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08 March 2015


And Art Today

Recently the artist Nelson Shanks revealed a secret in the shadows of his painting of Bill Clinton:

The story rippled around the web, some reveling, some reviling. Apropos emulation, let me just offer as an antidote to Shanks’ rather too subtle, for-artists-only joke about the color of shadows, Titian’s famous portrait of Pope Paul III and his two nephews. A portrait for a sitting pope, kept in the family for centuries (thus its arrival at the Capodimonte Museum in Naples), with such almost painful depictions of the natures of each subject, involves cojones on par with Stephen Colbert’s White House Correspondents Association Dinner in 2006, and is hard to imagine pulling off today. But when artists thought more about the art of representation, its rhetoric and poetics, and dealt with the implicit decorum of classical portraiture, such inside jokes were not (as in the Shanks) the most interesting part of the painting. The Clinton portrait lacks any sense of composition (look how it slides off to the left, clipping the ionic column of the mantel), is rather blandly or neutrally lit, and seems almost obsequious in its youthful portrayal of its subject. Not here the penetrating portraiture of a Velazquez and his painting of Pope Innocent X, who exclaimed upon seeing it, “Troppo vero.” Too true, indeed. Realism has killed portraiture.

Instead, classical painting’s privileging of allegory, narrative, and the classical ideal makes for much more interesting, long-lasting stuff:

And once upon a time art had a meaningful relationship with the other arts, because they participated in a larger, comprehensive cultural weltanschauung:

So, save us from ourselves, or from those who want to save us, like Alain de Botton’s idea of what art is for:
He suggests a fifth way, therapeutic, so that in future the Tate could have as an objective to meet the psychological needs of the nation. He even goes so far as to outline seven psychological needs which could be met by art; remembering, hope, sorrow, re-balancing, self-understanding, growth, appreciation. But the key message repeated in different guises throughout his work is that we could all benefit from regular guidance; “despite the powerful elite prejudice against guidance works of art are not diminished by being accompanied by instruction manuals art has a clear function: it is a therapeutic tool to help us lead more fulfilled lives”. - See more at:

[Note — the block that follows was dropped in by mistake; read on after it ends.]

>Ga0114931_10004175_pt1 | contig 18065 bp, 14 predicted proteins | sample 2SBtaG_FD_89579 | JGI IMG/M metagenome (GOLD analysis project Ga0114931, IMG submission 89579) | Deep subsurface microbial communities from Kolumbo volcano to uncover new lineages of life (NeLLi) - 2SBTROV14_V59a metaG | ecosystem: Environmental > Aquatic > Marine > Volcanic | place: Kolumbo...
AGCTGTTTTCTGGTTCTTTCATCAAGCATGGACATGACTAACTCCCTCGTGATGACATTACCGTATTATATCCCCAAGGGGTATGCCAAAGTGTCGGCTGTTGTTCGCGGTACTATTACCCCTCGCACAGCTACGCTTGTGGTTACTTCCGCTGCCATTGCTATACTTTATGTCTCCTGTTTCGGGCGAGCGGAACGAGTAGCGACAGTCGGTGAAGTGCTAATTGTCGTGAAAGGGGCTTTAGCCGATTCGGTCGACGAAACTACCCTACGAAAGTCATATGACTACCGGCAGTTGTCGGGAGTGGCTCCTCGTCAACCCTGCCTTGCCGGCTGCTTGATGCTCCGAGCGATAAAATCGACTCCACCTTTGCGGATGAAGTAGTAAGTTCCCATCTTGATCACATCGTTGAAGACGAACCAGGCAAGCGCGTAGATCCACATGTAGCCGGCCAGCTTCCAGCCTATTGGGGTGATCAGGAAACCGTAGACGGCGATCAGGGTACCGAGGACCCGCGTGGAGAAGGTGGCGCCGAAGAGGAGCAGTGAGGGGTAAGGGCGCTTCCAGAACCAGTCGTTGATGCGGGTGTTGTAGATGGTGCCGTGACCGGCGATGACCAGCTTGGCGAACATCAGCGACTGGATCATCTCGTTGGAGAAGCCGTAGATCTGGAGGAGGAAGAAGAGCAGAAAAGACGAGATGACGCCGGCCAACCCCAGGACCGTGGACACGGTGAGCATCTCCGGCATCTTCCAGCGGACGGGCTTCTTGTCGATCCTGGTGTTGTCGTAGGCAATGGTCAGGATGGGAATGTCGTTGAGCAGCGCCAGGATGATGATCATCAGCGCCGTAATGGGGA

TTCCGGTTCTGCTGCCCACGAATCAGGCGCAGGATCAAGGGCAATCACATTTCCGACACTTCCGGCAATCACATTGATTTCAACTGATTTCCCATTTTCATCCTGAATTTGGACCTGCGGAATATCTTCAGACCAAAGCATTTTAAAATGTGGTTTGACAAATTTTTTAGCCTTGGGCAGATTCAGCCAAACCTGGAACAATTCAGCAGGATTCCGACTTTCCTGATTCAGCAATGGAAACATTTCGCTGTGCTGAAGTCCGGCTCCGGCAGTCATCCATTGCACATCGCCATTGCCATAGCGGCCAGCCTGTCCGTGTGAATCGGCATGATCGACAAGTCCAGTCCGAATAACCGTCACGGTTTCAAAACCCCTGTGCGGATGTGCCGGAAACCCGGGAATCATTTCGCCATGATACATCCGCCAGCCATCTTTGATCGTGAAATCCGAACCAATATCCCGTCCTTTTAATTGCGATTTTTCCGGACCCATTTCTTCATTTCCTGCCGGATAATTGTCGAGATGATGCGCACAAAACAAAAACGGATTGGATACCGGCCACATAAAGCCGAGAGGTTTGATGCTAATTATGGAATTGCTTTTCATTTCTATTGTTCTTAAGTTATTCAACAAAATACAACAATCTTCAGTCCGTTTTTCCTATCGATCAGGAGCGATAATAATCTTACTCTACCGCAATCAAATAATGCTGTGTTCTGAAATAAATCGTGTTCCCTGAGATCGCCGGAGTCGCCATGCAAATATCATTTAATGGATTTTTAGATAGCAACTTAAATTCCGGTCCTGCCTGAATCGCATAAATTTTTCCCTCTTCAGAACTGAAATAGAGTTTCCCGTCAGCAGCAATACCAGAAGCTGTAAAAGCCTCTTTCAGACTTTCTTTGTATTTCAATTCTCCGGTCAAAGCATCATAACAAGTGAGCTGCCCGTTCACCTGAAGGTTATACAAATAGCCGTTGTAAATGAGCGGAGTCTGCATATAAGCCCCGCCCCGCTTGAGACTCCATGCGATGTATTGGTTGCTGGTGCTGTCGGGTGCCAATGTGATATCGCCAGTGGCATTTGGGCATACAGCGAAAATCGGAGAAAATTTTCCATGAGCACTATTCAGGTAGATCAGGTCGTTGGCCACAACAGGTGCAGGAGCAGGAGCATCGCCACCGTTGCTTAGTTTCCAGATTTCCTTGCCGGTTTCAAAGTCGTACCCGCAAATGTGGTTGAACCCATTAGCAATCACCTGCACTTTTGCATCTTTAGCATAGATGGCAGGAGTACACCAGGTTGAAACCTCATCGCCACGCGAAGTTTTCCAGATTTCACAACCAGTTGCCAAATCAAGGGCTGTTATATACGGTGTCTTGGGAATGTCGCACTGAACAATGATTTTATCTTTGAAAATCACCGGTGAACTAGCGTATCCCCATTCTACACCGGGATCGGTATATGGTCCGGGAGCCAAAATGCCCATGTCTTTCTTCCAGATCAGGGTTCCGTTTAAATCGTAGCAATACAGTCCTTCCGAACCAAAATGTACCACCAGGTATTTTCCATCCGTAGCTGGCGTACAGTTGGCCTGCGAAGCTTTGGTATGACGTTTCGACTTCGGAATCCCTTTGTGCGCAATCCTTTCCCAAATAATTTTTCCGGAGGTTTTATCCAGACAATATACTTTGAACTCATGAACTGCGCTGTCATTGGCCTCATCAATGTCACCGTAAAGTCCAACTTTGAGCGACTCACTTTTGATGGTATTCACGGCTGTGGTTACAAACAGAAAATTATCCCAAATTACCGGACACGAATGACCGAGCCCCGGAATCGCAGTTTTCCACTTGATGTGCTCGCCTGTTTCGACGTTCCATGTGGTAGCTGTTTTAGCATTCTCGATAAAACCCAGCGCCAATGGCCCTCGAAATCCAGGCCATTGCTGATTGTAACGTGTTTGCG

On where we are vis-à-vis the canon, here is Arthur Krystal, “What We Lose if We Lose the Canon”. But like most people today (obviously not attuned to his canonical authors' ways of thinking), he confuses imitation and emulation:
Too much veneration for Homer, Pindar, and the Greek playwrights; for Seneca, Cicero, Virgil, and Ovid would only compel modern poets to emulate them.
“Only” emulate them? I think the author means imitate, because there is no such thing as only emulating, emulation primarily being about rivaling, exceeding in some way or another. Dante “only” emulated Virgil...

One could argue architecture has a similar canon, in so much as it has affinities to the liberal arts; and while I don’t endorse the particulars I do wish more schools of architecture thought a bit like Harvard does about what they were doing.

Finally, what the camera did to painting the computer is doing to architecture:
The camera didn’t, in fact, kill painting. It begged the question of the value of realism, not of representation per se; but because realism and representation were becoming conflated and confused around the time the camera emerged, it was thought ceci tuera cela. Only when you lose the sense of what your art does, do you, in fact, let it die…